Information

Identification-History

For discussions of lace history and lace identification.  You can post a photo into a comment box for a lace you want to discuss.  Bobblin lace history.  About historic lace. Kinds of lace.  Distinguish types of lace.

We can identify a piece of lace for you, but we need good detail.  At least one photo with this kind of detail is necessary.  Otherwise we are just guessing.  A shot of the whole thing is useful because that shows us the style.  Style gives us clues to date and possibly geographical origin.  But we need the detail shot to tell us how it was made.

Members: 138
Latest Activity: May 25

Examples + Resources

PHOTOS   

http://www.laceforstudy.org.uk/ 

Jean Leader's new website, different types of lace - https://www.lacetypes.com/

To compare needle lace, tatting and crochet, Kathleen Minniti's sampler.

My antique lace boards on Pinterest   

http://www.pinterest.com/lynxlacelady/bobbin-lace-antique/ 

http://www.pinterest.com/lynxlacelady/needle-lace-antique/ 

My collection of boards on Pinterest http://www.pinterest.com/lynxlacelady/ 

Jo Edkins lace collection online:  http://gwydir.demon.co.uk/jo/lace/collection/index.htm

Laces compared: https://trc-leiden.nl/trc-digital-exhibition/index.php/lace-identification-7-examples

A university based website specializing in the social history attached to lacemaking

https://laceincontext.com/

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 Bobbin lace    antiquebobbinlace     bobbinlace3     Needle lace    needlelace2 

For recognizing Swedish bobbin lace:  http://elsapetersonsspetsaffar.com/

Tatting     tatting2   tatting3      

Filet lace    filetlace2    filetlace3   filet lace4    Buratto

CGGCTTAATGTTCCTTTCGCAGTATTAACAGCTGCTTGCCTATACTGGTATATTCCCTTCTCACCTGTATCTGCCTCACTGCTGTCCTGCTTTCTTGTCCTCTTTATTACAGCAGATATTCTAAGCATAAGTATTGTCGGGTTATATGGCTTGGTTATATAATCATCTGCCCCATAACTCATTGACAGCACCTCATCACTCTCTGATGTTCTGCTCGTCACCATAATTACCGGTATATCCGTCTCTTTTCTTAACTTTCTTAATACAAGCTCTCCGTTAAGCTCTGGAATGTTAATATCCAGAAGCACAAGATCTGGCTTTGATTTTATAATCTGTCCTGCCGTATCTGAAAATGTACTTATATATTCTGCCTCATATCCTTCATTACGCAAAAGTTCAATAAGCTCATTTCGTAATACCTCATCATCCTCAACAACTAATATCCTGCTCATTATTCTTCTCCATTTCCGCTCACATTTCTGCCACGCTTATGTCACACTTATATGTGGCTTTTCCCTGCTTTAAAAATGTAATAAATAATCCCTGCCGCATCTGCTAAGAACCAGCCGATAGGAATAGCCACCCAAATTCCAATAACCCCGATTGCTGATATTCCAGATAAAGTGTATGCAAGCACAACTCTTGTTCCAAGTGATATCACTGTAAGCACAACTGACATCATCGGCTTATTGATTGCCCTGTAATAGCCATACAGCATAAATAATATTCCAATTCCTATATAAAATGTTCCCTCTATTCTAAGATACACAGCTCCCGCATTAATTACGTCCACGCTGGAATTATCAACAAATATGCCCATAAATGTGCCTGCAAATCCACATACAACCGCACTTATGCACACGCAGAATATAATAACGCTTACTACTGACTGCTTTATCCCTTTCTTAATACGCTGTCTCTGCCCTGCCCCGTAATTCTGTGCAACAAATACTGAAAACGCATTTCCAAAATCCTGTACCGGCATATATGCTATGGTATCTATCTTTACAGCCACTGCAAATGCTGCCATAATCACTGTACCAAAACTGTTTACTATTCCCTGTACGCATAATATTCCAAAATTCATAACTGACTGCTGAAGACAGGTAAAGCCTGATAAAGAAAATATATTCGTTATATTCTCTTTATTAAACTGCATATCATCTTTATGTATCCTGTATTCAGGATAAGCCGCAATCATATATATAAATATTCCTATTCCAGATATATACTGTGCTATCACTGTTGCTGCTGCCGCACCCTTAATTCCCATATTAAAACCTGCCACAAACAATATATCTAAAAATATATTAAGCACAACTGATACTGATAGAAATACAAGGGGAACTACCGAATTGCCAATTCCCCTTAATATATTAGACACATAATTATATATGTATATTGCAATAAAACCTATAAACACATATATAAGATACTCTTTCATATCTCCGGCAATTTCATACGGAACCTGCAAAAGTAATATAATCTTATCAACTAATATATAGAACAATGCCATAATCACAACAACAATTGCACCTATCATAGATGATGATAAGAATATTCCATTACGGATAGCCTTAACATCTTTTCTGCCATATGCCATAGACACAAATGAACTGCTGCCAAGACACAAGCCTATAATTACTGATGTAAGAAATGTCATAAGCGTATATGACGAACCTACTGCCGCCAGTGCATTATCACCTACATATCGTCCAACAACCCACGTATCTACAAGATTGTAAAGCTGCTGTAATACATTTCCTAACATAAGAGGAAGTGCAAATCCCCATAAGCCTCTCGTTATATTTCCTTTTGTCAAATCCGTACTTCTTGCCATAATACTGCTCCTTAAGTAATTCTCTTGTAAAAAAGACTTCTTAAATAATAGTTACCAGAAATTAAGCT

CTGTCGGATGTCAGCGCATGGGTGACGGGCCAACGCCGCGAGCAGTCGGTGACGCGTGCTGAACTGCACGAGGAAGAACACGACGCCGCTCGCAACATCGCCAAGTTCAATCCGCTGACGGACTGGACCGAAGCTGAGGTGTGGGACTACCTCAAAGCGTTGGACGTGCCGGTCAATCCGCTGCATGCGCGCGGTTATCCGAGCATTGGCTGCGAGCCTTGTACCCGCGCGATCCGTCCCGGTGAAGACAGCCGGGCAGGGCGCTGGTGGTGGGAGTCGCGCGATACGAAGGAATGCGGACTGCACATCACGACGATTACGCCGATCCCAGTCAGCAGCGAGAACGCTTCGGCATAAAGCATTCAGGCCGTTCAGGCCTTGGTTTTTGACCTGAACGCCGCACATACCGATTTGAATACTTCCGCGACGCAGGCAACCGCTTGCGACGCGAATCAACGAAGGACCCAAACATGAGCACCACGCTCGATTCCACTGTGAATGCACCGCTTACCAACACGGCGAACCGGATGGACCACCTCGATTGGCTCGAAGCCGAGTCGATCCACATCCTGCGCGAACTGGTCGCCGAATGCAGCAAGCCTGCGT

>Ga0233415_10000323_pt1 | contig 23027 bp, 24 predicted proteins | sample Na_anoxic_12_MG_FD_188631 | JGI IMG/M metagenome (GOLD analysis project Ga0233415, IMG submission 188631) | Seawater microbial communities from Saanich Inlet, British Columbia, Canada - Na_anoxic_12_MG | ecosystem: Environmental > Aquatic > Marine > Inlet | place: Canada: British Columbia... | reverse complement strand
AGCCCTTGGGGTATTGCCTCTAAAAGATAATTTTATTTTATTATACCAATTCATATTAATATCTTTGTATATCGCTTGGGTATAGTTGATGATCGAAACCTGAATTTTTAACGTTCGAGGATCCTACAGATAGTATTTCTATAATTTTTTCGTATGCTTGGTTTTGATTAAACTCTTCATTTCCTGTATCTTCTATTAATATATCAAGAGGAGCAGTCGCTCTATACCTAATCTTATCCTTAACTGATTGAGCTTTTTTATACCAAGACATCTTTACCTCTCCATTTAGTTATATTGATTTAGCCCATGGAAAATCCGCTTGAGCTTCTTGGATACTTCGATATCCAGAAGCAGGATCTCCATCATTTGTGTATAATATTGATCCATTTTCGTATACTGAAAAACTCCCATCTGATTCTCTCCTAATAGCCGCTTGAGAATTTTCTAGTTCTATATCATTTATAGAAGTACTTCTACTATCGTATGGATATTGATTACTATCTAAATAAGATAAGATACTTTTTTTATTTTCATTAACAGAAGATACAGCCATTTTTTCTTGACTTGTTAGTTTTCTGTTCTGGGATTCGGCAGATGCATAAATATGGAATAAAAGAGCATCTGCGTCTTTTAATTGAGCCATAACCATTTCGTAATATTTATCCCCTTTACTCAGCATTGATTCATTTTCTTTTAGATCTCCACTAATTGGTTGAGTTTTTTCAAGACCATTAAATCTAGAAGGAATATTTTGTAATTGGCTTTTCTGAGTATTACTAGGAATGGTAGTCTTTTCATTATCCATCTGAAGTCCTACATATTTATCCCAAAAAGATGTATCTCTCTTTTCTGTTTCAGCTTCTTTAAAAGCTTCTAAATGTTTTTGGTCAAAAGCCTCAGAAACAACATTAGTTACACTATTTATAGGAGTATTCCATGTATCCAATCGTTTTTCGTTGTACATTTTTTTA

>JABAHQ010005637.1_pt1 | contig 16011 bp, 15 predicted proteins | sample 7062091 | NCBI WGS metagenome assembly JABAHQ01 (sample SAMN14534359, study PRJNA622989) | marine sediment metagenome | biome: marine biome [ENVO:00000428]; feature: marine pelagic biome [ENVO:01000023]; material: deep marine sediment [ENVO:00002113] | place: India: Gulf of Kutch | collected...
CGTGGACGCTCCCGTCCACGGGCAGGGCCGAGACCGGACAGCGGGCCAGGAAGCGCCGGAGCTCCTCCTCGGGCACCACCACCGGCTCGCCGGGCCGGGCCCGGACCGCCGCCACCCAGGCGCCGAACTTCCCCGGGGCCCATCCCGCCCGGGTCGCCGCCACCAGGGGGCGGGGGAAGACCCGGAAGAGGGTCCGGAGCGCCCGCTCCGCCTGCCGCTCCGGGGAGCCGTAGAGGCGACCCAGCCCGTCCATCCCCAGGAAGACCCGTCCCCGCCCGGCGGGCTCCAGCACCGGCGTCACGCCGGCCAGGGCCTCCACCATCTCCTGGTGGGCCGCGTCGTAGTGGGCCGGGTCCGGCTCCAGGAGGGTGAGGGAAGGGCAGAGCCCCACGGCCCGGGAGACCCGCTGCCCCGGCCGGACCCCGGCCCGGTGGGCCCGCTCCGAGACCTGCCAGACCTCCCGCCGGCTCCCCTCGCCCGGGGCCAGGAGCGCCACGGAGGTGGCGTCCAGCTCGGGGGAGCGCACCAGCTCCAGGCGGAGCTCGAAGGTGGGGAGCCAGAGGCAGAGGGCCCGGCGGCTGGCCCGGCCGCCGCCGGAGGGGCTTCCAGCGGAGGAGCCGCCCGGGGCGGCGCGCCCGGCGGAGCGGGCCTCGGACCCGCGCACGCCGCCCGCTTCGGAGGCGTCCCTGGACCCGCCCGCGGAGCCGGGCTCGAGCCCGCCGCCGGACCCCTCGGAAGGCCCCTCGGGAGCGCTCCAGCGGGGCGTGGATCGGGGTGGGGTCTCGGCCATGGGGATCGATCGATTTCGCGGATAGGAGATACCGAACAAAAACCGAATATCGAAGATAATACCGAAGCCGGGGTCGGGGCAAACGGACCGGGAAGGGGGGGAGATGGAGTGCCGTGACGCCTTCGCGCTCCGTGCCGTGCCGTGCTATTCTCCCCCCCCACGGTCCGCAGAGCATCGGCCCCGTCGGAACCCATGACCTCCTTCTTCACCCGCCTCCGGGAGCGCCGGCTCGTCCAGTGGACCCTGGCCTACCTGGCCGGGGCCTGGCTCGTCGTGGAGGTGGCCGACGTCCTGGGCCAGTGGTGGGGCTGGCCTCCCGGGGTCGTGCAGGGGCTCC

Sol lace   sollace2   sol lace3

Knitted lace    knittedlace2     Crochet lace        Irish crochet lace      IrishCrochet2      

TAPE LACE WITH PARTS NOT ALL BOBBIN MADE

Bobbin tape lace  bobbin tape lace 2   

Mixed tape lace-machinetape      Romanian needlepoint lace  

LACES WITH OTHER MACHINE MADE PARTS - net

Embroidery on tulle-needlerun      Embroidery on tulle-tambour        Carrickmacross  

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MACHINE LACES

This is what it takes to make a cloth stitch strip with a machine. I don't know which machine this is. https://www.facebook.com/brooklynlaceguild/videos/1496541547035682/ ;

Chemical lace   ChemicalLace2  chemical lace3     chemical lace4     

See this for a technical explanation of the chemical lace process.

Barmen machine lace        Raschel machine lace     Leavers machine

machine1 (not sure what machine)   

http://www.dressandtextilespecialists.org.uk/wp-content/uploads/2015/04/Lace-Booklet.pdf a booklet which purports to distinguish machine from hand made laces. Some of the diagrams of typical machine structural elements are quite good. But too many of the comparison photos do not have enough detail to verify whether they are in fact machine made or hand made. The photos don't all show the individual threads. Still, the booklet is useful for the diagrams and descriptions of the various machine laces.

RESOURCES TO START LEARNING HOW TO IDENTIFY LACE

http://laceioli.ning.com/group/identification-history/page/online-resources 

http://laceioli.ning.com/group/identification-history/page/6475898:Page:1417 

http://laceioli.ning.com/group/identification-history/page/specific-pages-in-lynxlace 

IOLI.ORG'S RESOURCES

THE KOON COLLECTION

The Koon collection CD is a collection of images from the Eunice Sein Koon
Collection of Lace donated to IOLI by Ms. Koon. Ms. Koon was the editor of
Lace Craft Quarterly and a collector of lace.  It is not related to the
Minnesota collection to the best of my knowledge.  The CD is a series of
Powerpoint slides organized as the collection pieces are numbered.  There
are approximately 100 pieces of various types of lace in the Koon
collection.  Pictures from the CD could be copied and pasted into another
Powerpoint presentation, or the images could be used to request pieces of
lace from the collection for study by IOLI members.  Policy for use of this
lace is described on p. 58 of the IOLI Member Handbook. -- Jo Ann Eurell

LACE STUDY BOX

The IOLI - Internation Organization of Lace, Inc. has a study box of lace fragments that members can borrow.